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The Parameters of Counter-Revolution

This is entry is inspired by a recent post on The Workers Dreadnought where the author briefly discussed, in the context of the arrest of Asit Sengupta, the unwillingness of North American communists to take the revolutionary overthrow of capitalism seriously.

A common adage amongst the North American left, whenever the topic of the end of capitalism is broached, is that there is no point in building towards revolution because revolution is impossible in the current climate.  Thus, the best we can do is work with social democratic organizations to mitigate the misery of the oppressed classes.  Or, better yet, if we're academic leftists, write more books about the evils of capitalism and the need for a revolution that could never happen in our lifetimes.

The problem with living in the centres of world capitalism is that the contradictions of capitalism are muted by the larger measure of privilege (or at least the illusion of privilege) and the "culture industry" ideology that results from imperialism.  The need for revolution is more consciously felt and understood in the peripheries where the contradictions are bare and, as some of us marxists used to say, the "subjective conditions are right."  Here, unless you're living in a ghetto or reserve and experiencing the brutal contradictions of colonialism, the need for revolution is not consciously expressed by the masses––at least not in any coherent manner.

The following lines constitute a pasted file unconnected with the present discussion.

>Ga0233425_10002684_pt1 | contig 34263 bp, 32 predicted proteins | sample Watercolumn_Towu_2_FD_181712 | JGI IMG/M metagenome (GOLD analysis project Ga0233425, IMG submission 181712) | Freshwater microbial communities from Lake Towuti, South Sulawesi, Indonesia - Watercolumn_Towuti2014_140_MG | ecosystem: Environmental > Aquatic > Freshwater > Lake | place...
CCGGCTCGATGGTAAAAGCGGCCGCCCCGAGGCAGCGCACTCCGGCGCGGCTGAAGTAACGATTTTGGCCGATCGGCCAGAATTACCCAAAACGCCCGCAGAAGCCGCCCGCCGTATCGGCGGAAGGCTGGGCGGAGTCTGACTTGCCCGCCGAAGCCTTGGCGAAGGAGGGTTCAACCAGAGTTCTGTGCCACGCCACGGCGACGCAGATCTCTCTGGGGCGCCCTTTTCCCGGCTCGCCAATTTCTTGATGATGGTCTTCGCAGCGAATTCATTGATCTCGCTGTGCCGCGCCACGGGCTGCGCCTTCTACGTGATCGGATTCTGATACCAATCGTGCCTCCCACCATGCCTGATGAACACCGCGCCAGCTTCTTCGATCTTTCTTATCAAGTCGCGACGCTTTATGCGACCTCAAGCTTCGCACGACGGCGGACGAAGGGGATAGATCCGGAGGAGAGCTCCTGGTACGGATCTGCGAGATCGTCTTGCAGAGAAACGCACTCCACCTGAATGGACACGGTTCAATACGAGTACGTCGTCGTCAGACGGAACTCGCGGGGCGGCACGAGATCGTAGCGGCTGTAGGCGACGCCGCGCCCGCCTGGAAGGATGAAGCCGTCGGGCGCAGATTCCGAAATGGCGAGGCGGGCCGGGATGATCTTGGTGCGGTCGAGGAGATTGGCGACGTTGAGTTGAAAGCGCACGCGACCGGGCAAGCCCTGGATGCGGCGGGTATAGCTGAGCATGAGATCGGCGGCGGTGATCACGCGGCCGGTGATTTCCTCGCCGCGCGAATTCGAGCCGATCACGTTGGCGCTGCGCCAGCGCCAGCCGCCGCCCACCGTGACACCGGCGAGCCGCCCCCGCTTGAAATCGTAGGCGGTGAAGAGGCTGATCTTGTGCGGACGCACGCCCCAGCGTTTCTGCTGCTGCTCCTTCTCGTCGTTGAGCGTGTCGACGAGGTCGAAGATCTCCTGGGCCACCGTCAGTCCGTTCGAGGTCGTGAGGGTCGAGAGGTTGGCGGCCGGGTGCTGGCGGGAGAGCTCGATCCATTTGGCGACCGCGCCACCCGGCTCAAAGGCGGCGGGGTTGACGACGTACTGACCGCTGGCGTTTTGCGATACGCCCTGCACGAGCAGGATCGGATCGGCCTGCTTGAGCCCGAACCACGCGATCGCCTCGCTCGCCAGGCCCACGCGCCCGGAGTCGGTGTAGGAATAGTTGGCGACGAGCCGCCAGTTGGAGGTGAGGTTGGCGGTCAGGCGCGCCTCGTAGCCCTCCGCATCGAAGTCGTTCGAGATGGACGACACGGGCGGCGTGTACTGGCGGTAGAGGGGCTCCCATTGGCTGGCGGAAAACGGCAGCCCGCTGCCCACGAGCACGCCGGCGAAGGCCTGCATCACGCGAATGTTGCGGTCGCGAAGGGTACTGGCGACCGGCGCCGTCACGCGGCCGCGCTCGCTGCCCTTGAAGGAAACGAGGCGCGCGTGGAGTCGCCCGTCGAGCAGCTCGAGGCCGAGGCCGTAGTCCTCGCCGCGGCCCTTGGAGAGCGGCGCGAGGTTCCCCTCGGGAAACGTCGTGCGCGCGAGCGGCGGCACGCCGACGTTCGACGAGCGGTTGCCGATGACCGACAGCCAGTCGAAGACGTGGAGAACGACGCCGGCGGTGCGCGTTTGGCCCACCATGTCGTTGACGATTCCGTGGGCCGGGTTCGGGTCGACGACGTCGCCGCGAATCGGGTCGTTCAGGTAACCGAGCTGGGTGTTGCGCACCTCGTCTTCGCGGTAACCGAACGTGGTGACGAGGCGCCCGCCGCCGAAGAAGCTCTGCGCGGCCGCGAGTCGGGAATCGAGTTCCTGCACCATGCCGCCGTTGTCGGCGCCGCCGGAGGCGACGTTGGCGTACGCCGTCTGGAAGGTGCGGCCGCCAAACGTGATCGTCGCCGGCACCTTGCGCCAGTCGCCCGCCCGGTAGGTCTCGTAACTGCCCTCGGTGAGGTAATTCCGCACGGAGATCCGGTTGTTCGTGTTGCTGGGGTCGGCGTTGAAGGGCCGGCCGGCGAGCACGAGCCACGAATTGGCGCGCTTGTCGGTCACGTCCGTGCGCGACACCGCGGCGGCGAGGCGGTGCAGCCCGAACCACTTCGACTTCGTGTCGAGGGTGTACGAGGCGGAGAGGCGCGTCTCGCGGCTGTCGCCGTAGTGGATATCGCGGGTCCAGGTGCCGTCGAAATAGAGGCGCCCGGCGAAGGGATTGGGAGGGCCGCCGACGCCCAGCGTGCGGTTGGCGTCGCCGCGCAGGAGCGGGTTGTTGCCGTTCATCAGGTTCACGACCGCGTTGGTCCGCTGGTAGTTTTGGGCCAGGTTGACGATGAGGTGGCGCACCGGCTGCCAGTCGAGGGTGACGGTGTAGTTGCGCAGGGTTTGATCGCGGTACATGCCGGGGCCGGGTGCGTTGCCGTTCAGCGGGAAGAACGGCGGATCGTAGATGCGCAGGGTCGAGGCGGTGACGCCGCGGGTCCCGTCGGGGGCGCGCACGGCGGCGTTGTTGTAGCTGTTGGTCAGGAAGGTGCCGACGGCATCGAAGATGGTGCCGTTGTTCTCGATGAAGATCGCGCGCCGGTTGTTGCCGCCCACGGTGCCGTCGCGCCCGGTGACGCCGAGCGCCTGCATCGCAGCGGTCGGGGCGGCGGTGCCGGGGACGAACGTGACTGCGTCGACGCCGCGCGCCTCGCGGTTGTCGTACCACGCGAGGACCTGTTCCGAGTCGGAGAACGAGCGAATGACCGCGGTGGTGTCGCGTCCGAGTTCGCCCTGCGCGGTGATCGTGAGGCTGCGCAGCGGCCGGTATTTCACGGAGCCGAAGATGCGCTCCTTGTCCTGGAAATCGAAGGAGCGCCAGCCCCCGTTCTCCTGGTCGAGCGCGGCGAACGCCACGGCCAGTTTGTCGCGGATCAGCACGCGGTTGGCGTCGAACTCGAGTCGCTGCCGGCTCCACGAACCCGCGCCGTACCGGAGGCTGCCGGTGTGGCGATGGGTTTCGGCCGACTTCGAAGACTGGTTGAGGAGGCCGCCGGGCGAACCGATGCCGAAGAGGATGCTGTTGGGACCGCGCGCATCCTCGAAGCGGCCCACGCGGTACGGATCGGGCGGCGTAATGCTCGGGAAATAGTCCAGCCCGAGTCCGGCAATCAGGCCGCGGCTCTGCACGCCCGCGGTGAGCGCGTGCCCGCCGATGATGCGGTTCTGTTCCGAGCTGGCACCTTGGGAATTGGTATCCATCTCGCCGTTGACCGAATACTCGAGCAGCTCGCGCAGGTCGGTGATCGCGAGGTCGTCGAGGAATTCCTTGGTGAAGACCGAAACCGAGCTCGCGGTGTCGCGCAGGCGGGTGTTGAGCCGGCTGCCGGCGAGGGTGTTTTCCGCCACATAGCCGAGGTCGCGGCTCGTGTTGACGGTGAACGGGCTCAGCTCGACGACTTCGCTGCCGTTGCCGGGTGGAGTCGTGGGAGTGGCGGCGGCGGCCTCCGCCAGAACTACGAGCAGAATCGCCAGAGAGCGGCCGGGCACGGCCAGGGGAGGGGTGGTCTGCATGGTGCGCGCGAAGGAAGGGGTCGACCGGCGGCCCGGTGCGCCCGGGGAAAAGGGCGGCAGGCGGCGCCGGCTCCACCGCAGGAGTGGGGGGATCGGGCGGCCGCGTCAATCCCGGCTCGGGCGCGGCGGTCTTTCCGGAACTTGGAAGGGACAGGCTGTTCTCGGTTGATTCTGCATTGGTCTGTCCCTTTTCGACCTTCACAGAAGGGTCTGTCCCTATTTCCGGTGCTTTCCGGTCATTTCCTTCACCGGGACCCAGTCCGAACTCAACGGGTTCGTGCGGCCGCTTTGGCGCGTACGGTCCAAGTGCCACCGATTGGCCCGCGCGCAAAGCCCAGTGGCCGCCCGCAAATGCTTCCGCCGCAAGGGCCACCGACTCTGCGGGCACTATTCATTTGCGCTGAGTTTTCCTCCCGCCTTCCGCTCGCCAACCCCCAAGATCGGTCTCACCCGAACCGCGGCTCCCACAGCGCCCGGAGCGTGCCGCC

Rather than trying to solve the problem of how to work towards revolution in this context, leftists here often decide that the muted contradictions and comparatively larger measure of privilege, along with the ideology this produces, means that revolution is impossible.  In some cases this results in a juvenile third worldism where we decide that revolution can only happen in the peripheries and that "third world" movements will do all of the revolutionary work for us.  Most often, however, we take the most jaded position by ignoring the most revolutionary movements in the contemporary peripheries (i.e. the Maoists in Nepal and India, for example) and decide that some populist Bonapartism coming out of South America is the best we can do against capitalism in the current climate.